If death was something we attained once, we’d all be so much better off.  But dying to our flesh is a daily activity for us.

Maybe this will help us know what we’re really striving for when we seek to be humble. I know I needed this realization.

Practical Application:

Spend some time searching the words humble and humility in Scripture.

Consider the attitude of humility as something that happens automatically as we follow God’s commands to love others above ourselves instead of things we say with our mouths about ourselves, others, and God.  It’s something we cloth ourselves with and not something we learn to say.

When you’re looking for humility in others, look for the way they love and treat other people and less about the words they say.

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10 Responses to “That person really cares about me.”

  1. Elisha February 7, 2014 at 3:15 pm #

    i struggle with humility often. It’s our flesh and I have to always remember to keep it in check. thanks for this post!

    waitingforbabybird.com

    • Kayla Gulick February 7, 2014 at 4:14 pm #

      I do really well being merciful toward others sins… but I’m still very selfish with my interests and my time. It’s hard to put others ahead of yourself 24/7! I’m so glad God’s mercies are new every day!!!! I need lots of forgiveness in this area for sure!

  2. Joe Passkiewicz February 7, 2014 at 4:45 pm #

    Thanks for the post Kayla! Humility is a slippery slope. We can fool ourselves in thinking that we are being humble when we are actually gathering praise and gaining attention for acting humble. It is a heart issue. I think humility is really about surrender. TRULY believing in God’s truths and seeing your value as He sees you. Letting go of the wheel! Thanks for your post- I needed the reminder!

    • Kayla Gulick February 7, 2014 at 5:59 pm #

      You nailed it with the idea that we can fool ourselves! Thanks for adding that thought and enriching the post with more insights and wisdom!

  3. Elizabeth February 7, 2014 at 10:49 pm #

    Really enjoyed this thought provoking post, Kayla. I’m reminded of Charles Dickens character named Uriah Heep (in David Copperfield), a law clerk who sought to ingratiate himself with his employer and others with frequent and exaggerated reminders to everyone that he was only “a ‘umble clerk.” All the while he was embezzling funds from his employer. Those who present themselves in this manner today, even if they don’t directly mention their humility, seem equally insincere. I’m reminded of the advice I give my students to help them write well: “SHOW (with evidence), don’t tell.” Actions mean so much more than hollow pronouncements or a superficial appearance of righteousness. I truly appreciate the good reasoning you used on the cited scriptures, Kayla. Thank you!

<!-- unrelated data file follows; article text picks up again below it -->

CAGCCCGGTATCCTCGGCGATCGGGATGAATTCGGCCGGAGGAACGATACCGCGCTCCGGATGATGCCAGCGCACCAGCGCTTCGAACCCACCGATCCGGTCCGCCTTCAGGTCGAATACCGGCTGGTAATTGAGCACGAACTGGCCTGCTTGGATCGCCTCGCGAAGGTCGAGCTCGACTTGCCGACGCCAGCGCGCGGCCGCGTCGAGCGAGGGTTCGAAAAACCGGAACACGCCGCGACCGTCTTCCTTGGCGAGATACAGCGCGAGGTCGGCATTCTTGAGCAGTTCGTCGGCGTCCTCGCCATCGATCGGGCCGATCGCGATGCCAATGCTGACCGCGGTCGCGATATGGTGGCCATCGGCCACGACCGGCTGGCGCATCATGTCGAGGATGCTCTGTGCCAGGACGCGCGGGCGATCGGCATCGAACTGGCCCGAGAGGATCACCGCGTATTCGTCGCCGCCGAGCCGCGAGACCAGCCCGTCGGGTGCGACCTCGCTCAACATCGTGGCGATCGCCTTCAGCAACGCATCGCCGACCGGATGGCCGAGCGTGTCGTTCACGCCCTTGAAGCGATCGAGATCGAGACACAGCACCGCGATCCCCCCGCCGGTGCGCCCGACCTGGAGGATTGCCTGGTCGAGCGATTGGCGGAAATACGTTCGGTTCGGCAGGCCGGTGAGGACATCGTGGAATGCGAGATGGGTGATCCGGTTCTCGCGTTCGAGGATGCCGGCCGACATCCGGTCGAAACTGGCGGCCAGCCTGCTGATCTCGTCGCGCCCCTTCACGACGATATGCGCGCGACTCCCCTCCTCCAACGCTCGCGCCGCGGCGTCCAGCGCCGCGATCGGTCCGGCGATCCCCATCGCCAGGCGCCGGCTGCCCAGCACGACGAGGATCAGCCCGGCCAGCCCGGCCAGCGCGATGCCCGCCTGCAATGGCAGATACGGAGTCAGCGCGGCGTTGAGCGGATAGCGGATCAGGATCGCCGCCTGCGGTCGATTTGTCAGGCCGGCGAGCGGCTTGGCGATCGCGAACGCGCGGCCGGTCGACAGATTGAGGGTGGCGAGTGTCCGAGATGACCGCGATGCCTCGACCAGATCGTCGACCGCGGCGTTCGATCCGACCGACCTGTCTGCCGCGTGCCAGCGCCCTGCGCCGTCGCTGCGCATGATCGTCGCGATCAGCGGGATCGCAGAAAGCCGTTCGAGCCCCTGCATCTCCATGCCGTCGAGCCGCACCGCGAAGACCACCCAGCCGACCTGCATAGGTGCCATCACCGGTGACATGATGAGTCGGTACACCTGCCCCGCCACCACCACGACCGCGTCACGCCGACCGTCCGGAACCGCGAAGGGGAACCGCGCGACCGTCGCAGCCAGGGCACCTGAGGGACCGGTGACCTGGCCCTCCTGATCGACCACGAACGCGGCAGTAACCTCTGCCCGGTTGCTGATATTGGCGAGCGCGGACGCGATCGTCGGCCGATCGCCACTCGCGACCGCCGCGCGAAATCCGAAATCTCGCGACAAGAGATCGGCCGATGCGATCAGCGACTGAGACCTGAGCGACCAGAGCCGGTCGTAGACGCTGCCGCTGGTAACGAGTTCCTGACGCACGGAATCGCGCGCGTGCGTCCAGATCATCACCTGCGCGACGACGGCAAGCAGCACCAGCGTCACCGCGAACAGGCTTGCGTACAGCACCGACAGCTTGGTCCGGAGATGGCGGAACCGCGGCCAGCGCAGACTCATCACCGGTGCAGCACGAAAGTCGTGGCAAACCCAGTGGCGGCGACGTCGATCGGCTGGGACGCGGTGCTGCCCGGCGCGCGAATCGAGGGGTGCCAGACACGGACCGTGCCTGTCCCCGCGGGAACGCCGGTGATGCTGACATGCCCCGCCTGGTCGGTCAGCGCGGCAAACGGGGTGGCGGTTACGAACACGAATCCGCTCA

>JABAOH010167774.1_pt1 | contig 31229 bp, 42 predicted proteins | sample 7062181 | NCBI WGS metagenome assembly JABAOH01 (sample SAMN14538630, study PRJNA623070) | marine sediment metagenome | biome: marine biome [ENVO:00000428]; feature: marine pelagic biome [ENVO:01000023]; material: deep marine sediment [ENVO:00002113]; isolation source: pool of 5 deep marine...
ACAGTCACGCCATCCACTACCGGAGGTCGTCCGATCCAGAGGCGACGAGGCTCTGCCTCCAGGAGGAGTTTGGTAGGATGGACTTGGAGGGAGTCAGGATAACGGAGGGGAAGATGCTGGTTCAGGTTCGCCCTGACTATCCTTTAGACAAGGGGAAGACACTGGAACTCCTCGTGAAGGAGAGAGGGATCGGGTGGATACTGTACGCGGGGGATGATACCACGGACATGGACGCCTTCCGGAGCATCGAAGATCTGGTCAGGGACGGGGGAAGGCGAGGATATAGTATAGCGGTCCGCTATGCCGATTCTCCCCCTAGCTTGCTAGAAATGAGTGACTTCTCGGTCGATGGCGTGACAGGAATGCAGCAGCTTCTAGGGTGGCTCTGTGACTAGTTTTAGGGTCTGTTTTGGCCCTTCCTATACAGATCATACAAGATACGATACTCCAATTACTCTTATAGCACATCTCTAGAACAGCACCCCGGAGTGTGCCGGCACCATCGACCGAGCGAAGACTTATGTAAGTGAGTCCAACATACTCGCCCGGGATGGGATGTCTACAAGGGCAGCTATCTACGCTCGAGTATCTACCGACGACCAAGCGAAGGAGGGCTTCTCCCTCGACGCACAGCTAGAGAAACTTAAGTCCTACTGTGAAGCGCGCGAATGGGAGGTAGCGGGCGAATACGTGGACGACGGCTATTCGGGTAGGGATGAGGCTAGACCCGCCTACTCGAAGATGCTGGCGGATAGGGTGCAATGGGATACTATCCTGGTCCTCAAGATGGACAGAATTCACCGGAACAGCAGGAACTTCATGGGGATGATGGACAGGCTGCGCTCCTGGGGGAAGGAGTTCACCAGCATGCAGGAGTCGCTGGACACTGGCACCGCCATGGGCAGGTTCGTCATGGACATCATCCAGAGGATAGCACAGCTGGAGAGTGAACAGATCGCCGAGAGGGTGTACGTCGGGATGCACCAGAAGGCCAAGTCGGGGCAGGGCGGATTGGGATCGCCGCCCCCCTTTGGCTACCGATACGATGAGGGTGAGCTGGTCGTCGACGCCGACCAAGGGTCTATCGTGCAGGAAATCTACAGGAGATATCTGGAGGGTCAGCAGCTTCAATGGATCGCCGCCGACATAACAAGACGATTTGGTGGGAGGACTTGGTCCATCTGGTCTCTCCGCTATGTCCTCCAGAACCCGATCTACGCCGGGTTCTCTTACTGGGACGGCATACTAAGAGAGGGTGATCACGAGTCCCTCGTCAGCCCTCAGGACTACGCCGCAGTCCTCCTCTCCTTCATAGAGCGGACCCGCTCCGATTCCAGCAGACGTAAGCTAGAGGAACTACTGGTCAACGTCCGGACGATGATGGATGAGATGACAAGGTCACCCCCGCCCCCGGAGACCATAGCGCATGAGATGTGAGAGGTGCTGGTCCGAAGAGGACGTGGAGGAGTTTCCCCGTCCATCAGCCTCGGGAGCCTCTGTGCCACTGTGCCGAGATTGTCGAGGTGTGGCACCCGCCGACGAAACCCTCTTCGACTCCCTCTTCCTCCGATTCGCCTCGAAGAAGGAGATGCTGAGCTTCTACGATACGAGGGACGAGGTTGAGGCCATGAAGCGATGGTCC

• Kayla Gulick February 8, 2014 at 2:25 pm #

      I hope my kids really discover the truth behind actions speaks louder than words. I know I forget that so much about myself. I tell my kids not to lose their temper, but when I show the example of doing it myself… I become a hypocrite when I correct them for doing it.

  4. howsyourlovelife February 8, 2014 at 11:25 am #

    This is so good. I definitely have thought of humility as not bringing glory to oneself. That’s just not the whole picture. Thank you for this!

    • Kayla Gulick February 8, 2014 at 2:30 pm #

      You’re welcome. I am discovering more and more that I tend to even study scripture through my “American Mindset” and that I have to depend on the spirit to stir truth in me, or else I miss the real depth of God’s purpose for me. If He doesn’t open my eyes, I remain ignorant and unholy. If that doesn’t remind me of my dependency on Him, I don’t know what could!

  5. Melissa February 11, 2014 at 2:26 pm #

    I’ve struggled with this concept my whole life, because I’ve (wrongfully) considered humility to be “thinking less of oneself in order to think more of others”. But thinking less of myself is to criticize and think little of what God has created. I’ve discovered that thinking of myself often – even (especially?) in a negative light – is so incredibly prideful, and it’s something I have to seek after God for DAILY (if not hourly!) to help me overcome my pride and lack of humility.

    • Kayla Gulick February 11, 2014 at 2:35 pm #

      You’re SO not alone in this battle!!! Be encouraged friend that just seeing this for what it is and putting it into words like you were just able to do shows so much growth and maturity that you’re making HUGE progress… even if you feel like you still have a long way to go. I appreciate you sharing your heart and being real here!